What will happen to Libya? Assuming the revolutionaries manage to kick Qaddafi out, what kind of government can we expect? Will there be a power vacuum? A civil war?
These are some of the questions that I and a few others attempt to answer in a series of short opinion pieces that was published on the New York Times website’s Room for Debate. My piece is called Signs of a Democratic Spring.
One of the most prominent and fascinating aspects of the current Middle Eastern uprisings is the lack of opposition leaders – a charismatic figure to rally around. The Tunisian and Egyptian people organized their revolutions and overthrew their dictators without a single leader, and now the Libyan people are doing the same.
As in Egypt during the most anarchic days of the revolution, Libyans are relying on their communities for support, forming neighborhood patrols to protect their families and property from roaming mercenaries and sharing information via phone chains and online forums.
So far, much of that information has proved to be accurate. For example, a friend in Tripoli heard from a friend in Benghazi that Qaddafi loyalists had executed army and police officers as punishment for refusing orders to shoot unarmed protesters. Two days later, an amateur video clip loaded onto a social media site showed the corpses of the executed officers, still in uniform and with their hands tied behind their backs. And a day after that, Western reporters reached Benghazi and confirmed that they had witnessed the corpses of the executed officers.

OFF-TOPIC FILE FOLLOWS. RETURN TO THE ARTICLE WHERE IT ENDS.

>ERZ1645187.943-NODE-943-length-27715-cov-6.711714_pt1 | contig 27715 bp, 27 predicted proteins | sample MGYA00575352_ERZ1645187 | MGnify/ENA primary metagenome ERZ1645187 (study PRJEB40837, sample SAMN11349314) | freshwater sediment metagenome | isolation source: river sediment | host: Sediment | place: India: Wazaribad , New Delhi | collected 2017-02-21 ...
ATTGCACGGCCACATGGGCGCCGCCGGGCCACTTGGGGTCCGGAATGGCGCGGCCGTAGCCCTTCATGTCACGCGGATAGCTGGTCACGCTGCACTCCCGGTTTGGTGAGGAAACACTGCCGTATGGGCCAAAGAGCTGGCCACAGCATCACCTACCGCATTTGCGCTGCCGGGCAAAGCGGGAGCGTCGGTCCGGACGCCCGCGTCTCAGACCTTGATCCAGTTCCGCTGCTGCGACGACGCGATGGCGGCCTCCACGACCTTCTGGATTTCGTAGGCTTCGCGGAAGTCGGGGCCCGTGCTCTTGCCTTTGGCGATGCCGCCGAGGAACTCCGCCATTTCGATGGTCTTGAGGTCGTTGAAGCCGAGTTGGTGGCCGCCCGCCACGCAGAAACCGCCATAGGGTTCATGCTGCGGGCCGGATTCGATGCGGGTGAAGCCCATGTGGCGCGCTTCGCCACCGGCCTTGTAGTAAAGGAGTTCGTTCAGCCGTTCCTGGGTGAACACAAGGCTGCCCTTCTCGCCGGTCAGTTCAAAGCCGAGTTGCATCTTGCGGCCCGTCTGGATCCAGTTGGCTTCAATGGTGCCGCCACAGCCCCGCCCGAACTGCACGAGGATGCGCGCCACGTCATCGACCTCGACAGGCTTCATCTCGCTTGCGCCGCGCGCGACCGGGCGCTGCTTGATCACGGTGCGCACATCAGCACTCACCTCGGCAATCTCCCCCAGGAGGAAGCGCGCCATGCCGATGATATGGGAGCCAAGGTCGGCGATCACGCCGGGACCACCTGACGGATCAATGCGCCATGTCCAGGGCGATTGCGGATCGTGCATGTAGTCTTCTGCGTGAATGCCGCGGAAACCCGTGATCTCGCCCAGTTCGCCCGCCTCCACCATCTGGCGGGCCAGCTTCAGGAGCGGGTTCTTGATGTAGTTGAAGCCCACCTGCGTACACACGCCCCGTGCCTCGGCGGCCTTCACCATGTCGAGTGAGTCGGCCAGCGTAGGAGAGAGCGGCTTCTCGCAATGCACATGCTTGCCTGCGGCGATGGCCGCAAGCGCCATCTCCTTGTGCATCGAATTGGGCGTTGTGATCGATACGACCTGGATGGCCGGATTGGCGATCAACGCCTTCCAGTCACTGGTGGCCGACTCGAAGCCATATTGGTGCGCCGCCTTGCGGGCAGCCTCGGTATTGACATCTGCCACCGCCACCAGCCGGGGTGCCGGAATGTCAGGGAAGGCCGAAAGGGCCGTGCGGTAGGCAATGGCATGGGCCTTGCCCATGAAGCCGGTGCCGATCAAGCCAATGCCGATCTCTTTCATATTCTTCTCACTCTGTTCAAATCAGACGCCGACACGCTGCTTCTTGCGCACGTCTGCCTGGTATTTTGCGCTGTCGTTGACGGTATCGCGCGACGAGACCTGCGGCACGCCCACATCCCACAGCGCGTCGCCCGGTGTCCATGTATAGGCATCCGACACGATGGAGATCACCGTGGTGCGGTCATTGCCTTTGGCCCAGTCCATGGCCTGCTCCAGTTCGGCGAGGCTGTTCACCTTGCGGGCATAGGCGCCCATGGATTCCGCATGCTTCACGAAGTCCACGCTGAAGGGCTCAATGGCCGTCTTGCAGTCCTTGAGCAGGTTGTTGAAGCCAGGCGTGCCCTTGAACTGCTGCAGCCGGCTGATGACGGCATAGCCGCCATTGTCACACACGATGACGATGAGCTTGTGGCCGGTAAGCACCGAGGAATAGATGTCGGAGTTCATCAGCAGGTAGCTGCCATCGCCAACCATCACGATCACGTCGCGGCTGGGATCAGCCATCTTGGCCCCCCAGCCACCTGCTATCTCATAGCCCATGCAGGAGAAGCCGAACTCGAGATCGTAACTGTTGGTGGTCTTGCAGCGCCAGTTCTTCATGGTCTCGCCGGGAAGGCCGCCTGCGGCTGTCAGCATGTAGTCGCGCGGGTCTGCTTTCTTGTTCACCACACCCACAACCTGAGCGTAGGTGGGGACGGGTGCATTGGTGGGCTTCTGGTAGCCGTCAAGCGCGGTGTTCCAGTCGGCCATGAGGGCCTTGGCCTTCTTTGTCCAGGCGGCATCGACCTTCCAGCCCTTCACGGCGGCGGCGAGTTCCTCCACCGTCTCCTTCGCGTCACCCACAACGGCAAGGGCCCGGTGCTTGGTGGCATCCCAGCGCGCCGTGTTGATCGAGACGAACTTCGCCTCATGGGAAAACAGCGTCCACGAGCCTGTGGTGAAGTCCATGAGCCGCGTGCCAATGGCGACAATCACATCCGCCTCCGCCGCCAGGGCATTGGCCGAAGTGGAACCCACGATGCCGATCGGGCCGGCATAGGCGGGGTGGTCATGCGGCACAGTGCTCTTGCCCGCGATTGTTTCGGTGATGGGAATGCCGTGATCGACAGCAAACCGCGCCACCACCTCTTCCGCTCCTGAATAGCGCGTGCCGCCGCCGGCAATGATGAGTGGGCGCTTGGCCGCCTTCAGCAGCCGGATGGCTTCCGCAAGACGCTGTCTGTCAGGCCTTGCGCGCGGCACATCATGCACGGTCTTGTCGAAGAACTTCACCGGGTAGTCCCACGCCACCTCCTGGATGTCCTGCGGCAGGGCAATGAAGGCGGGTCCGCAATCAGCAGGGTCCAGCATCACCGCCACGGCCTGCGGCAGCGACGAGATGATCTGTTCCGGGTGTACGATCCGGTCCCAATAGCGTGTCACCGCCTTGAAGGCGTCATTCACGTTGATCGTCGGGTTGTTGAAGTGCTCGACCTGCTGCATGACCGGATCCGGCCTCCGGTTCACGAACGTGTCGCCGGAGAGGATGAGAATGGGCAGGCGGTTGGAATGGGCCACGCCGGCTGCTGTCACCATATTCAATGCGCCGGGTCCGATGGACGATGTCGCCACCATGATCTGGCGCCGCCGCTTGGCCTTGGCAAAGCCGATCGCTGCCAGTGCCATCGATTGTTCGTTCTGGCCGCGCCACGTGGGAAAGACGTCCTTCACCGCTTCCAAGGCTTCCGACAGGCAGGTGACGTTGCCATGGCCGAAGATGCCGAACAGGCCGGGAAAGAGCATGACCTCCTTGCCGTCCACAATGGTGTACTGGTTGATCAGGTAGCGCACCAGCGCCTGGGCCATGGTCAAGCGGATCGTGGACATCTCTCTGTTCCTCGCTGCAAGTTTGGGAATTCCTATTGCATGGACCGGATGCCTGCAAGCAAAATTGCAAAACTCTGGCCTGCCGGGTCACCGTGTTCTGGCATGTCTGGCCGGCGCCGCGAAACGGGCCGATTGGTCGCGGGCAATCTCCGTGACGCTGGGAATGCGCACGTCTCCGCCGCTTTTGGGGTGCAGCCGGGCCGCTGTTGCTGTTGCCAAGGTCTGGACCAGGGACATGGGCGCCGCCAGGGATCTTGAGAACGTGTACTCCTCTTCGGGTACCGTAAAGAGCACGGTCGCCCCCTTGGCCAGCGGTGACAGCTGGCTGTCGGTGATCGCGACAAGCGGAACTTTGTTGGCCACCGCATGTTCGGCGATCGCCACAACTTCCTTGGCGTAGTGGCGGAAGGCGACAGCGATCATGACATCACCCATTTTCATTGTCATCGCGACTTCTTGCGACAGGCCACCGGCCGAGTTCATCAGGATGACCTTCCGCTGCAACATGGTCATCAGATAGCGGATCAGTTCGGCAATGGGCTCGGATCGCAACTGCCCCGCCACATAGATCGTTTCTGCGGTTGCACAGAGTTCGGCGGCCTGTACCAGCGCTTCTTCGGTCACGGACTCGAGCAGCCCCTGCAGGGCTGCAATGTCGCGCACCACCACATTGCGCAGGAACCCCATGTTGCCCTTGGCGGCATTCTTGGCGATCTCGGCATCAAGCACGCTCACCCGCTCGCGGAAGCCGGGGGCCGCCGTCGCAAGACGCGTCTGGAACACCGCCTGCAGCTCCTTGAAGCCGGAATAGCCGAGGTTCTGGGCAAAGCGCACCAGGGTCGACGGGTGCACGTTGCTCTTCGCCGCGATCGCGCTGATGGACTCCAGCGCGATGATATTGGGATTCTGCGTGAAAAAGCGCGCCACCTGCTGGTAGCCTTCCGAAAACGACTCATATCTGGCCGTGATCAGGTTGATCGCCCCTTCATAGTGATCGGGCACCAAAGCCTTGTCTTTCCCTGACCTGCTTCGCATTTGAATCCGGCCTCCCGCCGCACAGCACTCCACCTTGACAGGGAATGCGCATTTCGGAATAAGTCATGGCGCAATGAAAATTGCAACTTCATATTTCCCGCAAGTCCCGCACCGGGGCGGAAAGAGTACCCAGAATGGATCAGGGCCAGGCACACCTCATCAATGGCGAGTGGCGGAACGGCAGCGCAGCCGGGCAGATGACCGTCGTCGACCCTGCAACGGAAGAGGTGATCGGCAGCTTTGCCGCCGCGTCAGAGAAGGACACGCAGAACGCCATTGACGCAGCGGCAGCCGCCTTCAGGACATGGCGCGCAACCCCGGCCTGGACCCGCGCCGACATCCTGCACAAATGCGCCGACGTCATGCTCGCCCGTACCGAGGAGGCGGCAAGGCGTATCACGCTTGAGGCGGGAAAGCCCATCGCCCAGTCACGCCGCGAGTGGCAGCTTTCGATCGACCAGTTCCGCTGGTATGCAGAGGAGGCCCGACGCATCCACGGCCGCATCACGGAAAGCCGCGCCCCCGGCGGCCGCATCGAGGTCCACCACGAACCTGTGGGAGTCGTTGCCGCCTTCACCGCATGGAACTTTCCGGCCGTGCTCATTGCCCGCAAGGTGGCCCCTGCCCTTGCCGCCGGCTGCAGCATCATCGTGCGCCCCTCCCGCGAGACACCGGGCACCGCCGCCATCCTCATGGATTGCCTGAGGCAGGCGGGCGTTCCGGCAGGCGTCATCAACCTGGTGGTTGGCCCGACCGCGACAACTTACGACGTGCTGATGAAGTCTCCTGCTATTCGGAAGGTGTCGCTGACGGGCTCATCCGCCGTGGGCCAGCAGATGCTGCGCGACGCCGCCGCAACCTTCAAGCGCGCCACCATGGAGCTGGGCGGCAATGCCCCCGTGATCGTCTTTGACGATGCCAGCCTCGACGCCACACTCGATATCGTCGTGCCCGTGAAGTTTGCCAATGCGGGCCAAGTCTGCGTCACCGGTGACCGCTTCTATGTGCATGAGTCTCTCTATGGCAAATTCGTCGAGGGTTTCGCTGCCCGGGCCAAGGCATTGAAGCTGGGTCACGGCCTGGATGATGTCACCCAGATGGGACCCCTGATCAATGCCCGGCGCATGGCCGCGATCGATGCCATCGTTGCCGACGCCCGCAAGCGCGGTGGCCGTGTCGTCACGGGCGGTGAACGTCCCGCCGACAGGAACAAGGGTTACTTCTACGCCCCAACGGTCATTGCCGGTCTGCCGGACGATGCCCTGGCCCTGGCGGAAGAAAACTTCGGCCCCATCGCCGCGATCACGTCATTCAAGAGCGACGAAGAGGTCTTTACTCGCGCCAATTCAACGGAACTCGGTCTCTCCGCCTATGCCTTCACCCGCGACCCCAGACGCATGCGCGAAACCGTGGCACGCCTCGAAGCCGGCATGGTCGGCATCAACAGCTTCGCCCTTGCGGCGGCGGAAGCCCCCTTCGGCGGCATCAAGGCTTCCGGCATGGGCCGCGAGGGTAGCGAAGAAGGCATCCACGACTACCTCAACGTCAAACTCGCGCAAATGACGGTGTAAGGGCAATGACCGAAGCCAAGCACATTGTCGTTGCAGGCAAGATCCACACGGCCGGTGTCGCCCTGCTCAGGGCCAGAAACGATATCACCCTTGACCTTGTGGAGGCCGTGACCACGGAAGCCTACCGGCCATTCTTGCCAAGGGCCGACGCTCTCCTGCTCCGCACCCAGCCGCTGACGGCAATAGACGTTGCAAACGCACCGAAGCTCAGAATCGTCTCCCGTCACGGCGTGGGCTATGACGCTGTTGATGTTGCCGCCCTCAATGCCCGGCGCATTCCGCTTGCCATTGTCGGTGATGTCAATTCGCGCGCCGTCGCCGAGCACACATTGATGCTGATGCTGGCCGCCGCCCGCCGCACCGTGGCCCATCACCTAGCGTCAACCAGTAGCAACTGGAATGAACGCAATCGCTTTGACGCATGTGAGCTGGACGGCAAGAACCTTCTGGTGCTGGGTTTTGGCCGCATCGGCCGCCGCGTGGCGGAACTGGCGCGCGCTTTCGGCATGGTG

Later that day, the Atlantic’s Andrew Sullivan quoted my piece on his well-known blog, the Daily Dish.
It was a good day.
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